Thursday, 3 September 2015


I spend most of my days right now thinking, writing, talking and musing on many issues surrounding education and development. Many of my thoughts are discussed in my book, but I also enjoy challenging my own thoughts by sharing and discussing with others. Thus here are a few blog-posts of my current thoughts on a few topics to share with you all. Comments, ideas, questions back are greatly encouraged :) 

...On Idealism versus Realism

Many of us want to change the world. Many of us hope to make a difference in people’s lives; whether they be people we know or people yet to be born. Yet, while we may all strive for a better future, our approaches frequently differ. Some of us are idealists. Some of us are realists. Both have their promise and both have their faults. Living in a world of hope, of idealism, of “what ifs” may never come to fruition (certainly within a lifetime) and thus requires a sustainable model of pursuit, whereas living in a pragmatic dogmatic world may result in a future of disappointment and failure.

Thus, does an optimal future require a balance of the two? In order to make any significant change in the world, do we need to balance our utopian dreams with more basic, realistic action?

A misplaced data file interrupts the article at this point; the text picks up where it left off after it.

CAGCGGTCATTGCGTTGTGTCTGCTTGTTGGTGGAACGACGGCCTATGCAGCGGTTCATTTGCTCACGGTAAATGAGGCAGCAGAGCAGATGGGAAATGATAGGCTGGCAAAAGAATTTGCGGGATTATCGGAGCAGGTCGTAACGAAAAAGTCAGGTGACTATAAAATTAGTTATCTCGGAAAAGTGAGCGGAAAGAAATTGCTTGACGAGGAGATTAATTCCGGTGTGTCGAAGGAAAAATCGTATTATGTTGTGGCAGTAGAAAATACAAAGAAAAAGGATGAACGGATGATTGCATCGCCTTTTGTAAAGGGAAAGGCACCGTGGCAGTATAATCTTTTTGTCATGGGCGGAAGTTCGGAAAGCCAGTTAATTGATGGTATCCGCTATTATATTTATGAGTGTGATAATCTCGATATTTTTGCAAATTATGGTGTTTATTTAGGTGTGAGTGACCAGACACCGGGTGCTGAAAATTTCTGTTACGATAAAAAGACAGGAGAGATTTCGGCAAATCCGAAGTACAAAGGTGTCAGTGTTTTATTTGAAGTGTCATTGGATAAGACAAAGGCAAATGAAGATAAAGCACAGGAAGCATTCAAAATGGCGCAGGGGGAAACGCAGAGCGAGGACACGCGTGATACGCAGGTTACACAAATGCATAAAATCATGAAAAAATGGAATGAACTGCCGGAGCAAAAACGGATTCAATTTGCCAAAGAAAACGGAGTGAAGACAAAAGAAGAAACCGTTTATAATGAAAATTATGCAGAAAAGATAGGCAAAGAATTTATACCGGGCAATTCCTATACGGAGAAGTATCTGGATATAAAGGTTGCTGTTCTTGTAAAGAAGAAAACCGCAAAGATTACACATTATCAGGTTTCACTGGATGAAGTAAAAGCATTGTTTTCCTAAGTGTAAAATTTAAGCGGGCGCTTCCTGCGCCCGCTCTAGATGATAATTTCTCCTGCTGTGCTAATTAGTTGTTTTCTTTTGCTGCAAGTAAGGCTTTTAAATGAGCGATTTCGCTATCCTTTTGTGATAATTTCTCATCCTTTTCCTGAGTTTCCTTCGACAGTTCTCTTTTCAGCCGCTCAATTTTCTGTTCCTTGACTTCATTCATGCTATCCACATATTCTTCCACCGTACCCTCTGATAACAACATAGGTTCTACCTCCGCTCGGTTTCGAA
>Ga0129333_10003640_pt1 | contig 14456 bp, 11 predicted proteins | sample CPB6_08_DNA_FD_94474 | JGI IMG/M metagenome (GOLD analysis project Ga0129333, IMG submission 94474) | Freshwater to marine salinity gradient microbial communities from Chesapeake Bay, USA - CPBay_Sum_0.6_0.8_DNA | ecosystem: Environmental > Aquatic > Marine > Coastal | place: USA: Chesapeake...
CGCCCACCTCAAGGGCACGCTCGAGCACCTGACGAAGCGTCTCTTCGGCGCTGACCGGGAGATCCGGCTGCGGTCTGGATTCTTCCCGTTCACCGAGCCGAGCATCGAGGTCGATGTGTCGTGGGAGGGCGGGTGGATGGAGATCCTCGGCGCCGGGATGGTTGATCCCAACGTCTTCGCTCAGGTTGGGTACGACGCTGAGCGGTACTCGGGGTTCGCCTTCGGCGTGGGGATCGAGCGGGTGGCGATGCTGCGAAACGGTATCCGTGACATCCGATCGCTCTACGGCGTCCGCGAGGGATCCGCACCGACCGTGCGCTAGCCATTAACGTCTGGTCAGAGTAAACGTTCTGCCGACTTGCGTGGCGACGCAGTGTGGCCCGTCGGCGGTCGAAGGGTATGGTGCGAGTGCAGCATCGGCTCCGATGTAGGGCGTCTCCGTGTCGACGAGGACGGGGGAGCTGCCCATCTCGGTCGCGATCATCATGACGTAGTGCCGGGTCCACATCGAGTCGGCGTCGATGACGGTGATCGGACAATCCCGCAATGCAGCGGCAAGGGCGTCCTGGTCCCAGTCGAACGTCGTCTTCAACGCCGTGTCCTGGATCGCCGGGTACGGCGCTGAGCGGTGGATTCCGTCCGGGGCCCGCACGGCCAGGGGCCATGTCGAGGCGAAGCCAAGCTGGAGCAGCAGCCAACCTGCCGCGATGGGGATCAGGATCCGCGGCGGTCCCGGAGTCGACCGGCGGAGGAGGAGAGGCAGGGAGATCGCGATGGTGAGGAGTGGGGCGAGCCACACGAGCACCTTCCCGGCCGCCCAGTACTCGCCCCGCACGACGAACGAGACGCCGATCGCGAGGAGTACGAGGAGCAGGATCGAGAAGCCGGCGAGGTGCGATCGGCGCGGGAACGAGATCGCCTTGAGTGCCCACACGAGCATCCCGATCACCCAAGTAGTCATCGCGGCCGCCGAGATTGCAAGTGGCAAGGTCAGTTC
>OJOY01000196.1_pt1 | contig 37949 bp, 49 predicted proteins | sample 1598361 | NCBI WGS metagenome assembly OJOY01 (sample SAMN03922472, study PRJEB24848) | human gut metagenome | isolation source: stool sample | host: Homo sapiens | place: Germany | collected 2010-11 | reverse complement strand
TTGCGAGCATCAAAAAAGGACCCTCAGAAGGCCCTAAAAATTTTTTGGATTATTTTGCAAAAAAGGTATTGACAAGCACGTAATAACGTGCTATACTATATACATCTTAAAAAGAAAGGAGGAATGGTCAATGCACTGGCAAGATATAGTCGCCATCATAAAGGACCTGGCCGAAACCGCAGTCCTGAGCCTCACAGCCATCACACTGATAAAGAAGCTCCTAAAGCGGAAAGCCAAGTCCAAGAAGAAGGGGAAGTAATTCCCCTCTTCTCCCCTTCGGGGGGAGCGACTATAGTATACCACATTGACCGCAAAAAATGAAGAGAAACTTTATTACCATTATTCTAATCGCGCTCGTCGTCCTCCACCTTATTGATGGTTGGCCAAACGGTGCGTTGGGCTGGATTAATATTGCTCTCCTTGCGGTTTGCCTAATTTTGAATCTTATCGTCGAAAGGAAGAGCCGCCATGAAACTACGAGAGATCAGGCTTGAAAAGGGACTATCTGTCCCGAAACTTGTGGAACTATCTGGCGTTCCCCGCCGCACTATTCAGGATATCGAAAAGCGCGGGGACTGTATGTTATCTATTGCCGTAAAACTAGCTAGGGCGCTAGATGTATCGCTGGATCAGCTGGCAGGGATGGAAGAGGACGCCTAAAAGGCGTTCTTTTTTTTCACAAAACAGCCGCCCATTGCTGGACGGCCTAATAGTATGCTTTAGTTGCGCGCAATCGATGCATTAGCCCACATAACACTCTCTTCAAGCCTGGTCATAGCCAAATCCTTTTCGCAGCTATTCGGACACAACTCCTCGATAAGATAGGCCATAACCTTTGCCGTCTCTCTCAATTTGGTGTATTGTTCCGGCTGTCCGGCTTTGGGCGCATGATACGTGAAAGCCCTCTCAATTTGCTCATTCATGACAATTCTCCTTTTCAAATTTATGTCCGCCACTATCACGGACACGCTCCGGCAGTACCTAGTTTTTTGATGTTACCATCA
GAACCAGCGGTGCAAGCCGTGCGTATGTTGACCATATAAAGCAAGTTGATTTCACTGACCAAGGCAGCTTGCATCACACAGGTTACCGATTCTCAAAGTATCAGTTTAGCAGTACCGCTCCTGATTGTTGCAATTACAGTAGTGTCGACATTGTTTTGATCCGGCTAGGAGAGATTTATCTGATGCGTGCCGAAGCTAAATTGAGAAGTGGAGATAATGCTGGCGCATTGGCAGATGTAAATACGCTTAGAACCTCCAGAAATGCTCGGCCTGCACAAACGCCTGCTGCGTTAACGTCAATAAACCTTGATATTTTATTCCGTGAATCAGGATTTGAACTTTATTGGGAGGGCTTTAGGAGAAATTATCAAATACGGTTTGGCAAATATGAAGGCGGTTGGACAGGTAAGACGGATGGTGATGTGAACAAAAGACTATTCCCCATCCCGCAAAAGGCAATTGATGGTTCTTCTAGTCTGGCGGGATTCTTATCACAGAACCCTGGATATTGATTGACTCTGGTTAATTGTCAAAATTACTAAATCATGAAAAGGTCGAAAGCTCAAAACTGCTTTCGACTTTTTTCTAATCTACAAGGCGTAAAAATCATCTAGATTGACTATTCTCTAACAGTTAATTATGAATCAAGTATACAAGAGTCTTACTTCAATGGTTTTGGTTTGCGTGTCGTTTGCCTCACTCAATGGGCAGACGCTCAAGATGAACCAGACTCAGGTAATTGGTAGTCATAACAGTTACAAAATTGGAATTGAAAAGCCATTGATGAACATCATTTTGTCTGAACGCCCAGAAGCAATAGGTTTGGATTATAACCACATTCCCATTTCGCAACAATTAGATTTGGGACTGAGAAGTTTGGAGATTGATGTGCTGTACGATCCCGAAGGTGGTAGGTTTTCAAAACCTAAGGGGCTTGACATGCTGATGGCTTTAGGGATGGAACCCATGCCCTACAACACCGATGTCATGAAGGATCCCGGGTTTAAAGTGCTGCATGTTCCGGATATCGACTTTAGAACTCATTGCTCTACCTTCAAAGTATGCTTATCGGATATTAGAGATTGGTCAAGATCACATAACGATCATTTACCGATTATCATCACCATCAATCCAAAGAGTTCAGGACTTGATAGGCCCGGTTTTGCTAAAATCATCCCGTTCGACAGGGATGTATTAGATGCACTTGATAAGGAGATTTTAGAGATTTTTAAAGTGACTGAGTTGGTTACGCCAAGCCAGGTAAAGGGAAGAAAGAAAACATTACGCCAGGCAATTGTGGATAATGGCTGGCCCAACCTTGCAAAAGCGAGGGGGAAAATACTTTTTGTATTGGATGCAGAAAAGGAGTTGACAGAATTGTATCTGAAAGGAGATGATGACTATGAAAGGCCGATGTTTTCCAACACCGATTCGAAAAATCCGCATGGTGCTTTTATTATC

Russell Brand (Britain's "bad-lad turned good" voice of the underdog) is championing for a revolution. For all of his controversies, I like the guy. He's quirky, bold; strikingly intelligent and is prepared to step outside of the conventional system to do things in another way. He is someone taking action within his vision of an idealistic future but with a practical application of doing something in the here and now.

(For a better idea of what he is trying to do/what he is encouraging us all to oppose, here's his delicious interview with Jeremy Paxman)

In order to evoke any kind of change, I wonder whether Empathy is the tool we all need. I guess it is a part of the romantic versus scientific opposition that is a fundamental duologue within human nature, but I do believe that to see clearly the problems that lie ahead of us (individually or collectively) we have to see them with more than just our eyes. Empathy and understanding are perhaps the most crucial elements necessary for evoking change, whether in an idealist or realistic setting. Having, or striving to gain, an understanding of why people do what they do, why systems exist as they do, why people think as they do, before working to make changes for the better is crucial (no matter what sort of change they may be.)

This little video from the delightful Dr Jane Goodall presents so beautifully the bringing together of mind and heart to evoke change in the world, wherever and whatever that “world” may involve: Encouraging empathy

No comments:

Post a Comment